“I’ve literally spent all night planning and prepping,” says Merlin Muhlhauser, organizing a colorful array of vegetables in her makeshift kitchen outside the Miami University Hamilton Conservatory. She is one of six Butler Tech Culinary Arts students invited by Miami Regionals to participate in Garden Fest, a first-ever event to promote edible landscaping.
Each Butler Tech student was paired with a local dignitary for a Chopped-style competition, including Hamilton Mayor Tom Moeller, Councilmember Kathleen Klink, Hamilton City Schools Superintendent Tony Orr, and Miami Regionals administrators Cathy Bishop-Clark, Pete Haverkos, and Sue Sepela. They had 45 minutes to prepare a dish using produce from the Conservatory’s garden or purchased from a local farm stand.
“They had this grand idea to use local produce, some things from their garden, some things from other places, and invite people in to just have fun,” said Klink.
Brian Grubb, manager of the Conservatory, said the dignitaries were happy to participate, but some willingly admitted they didn’t know their way around the kitchen. “So we felt the Butler Tech students would be an important part of the event.”
“I would be the novice chef,” said Cathy Bishop-Clark, Dean of Miami University Regionals. “I’m depending greatly on your Butler Tech students, but we’re looking forward to it.”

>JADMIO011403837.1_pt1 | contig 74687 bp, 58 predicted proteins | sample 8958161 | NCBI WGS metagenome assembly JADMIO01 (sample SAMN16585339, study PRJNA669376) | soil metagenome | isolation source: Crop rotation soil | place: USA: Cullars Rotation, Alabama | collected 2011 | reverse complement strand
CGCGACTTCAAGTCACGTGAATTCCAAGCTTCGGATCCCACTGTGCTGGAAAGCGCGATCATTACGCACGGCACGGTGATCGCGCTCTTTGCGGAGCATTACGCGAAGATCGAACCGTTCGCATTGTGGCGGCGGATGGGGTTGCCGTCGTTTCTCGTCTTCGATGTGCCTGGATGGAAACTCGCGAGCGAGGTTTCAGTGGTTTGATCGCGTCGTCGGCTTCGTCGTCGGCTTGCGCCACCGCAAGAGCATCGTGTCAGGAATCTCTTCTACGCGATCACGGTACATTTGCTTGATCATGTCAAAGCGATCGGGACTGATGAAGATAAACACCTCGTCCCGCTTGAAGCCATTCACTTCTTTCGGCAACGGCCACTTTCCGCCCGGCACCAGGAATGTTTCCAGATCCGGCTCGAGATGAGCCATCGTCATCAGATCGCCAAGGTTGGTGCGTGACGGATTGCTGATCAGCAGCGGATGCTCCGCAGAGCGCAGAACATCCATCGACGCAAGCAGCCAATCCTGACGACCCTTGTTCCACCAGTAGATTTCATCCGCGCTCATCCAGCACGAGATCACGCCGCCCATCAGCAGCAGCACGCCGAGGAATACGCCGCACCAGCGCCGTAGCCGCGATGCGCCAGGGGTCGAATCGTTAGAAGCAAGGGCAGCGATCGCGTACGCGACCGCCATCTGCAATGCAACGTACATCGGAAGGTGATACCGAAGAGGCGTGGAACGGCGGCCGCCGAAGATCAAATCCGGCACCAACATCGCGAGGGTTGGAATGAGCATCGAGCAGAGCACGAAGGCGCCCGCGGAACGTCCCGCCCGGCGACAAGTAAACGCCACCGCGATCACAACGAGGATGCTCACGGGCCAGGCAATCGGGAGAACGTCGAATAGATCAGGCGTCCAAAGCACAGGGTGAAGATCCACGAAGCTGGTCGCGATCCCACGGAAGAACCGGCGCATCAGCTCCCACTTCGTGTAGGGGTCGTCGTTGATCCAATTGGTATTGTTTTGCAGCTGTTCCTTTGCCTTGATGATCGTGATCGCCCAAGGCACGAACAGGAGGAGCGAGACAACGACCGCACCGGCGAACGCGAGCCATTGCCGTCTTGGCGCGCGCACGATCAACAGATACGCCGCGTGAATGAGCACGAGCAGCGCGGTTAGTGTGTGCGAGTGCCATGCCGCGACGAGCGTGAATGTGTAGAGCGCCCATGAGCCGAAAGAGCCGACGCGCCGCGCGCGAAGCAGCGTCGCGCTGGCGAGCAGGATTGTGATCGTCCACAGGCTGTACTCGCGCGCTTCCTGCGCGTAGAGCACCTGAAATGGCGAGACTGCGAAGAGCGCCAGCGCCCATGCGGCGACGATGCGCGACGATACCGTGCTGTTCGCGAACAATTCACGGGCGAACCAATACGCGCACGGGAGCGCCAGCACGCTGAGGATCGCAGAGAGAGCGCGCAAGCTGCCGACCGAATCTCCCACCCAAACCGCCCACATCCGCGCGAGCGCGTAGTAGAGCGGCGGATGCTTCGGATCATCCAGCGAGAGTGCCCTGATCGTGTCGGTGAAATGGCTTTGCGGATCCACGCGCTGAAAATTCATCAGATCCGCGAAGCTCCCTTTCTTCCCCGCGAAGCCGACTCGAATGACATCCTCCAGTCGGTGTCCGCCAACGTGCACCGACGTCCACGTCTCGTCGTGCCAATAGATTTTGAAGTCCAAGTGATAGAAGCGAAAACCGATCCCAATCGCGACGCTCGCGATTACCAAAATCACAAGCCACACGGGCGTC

The initiative behind the cook-off was Miami Hamilton’s involvement in the All-American Selections Landscape Design Challenge and a concept called “foodscaping.” Essentially, it is incorporating food-producing plants among decorative plants in an ornamental garden.
“I think we’ve gotten very far away from being able to produce our own food and understanding where it comes from,” said Chef Tyler Simpson, Butler Tech Culinary Arts instructor. “One small planter or one raised bed can raise tons of fresh produce for your family.”
“Hamilton is promoting urban gardens, so having the locally-produced vegetables just make sense,” said Mayor Moeller. “We have a great farmer’s market, a lot of good things going on, so it’s great that we’re getting local produce into these great recipes.”
For Muhlhauser, who leads a vegetarian lifestyle, a plant-based competition was a perfect fit. And she says vegetarian cuisine is anything but boring. “There’s literally hundreds of thousands of fruits and vegetables you can throw together. There’s things you can substitute for meats. There’s endless possibilities when it comes down to it.”
Muhlhauser and teammate Councilmember Klink won the first-round competition with black bean and avocado crostini. The overall winner was Alexis Stacy and Miami Regionals administrator Sue Sepela with their parmesan polenta, spicy marinara, and shrimp scampi.
In addition to the cook-off, Garden Fest included educational sessions on gardening, games and tours of the Conservatory, a glass building with five environmental zones that support a variety of plant life.
“Food and nutrition is important in our lives. Education is important in our lives. And so we thought bringing these two things together would be an asset to our community,” Grubb said.
“The coolest thing is the connections,” said Bishop-Clark. “We’re connecting with Butler Tech, the community, and Miami Regionals.”
Butler Tech’s Culinary Arts is a two-year year program designed for high school juniors and seniors. Students apply for the program during their sophomore year.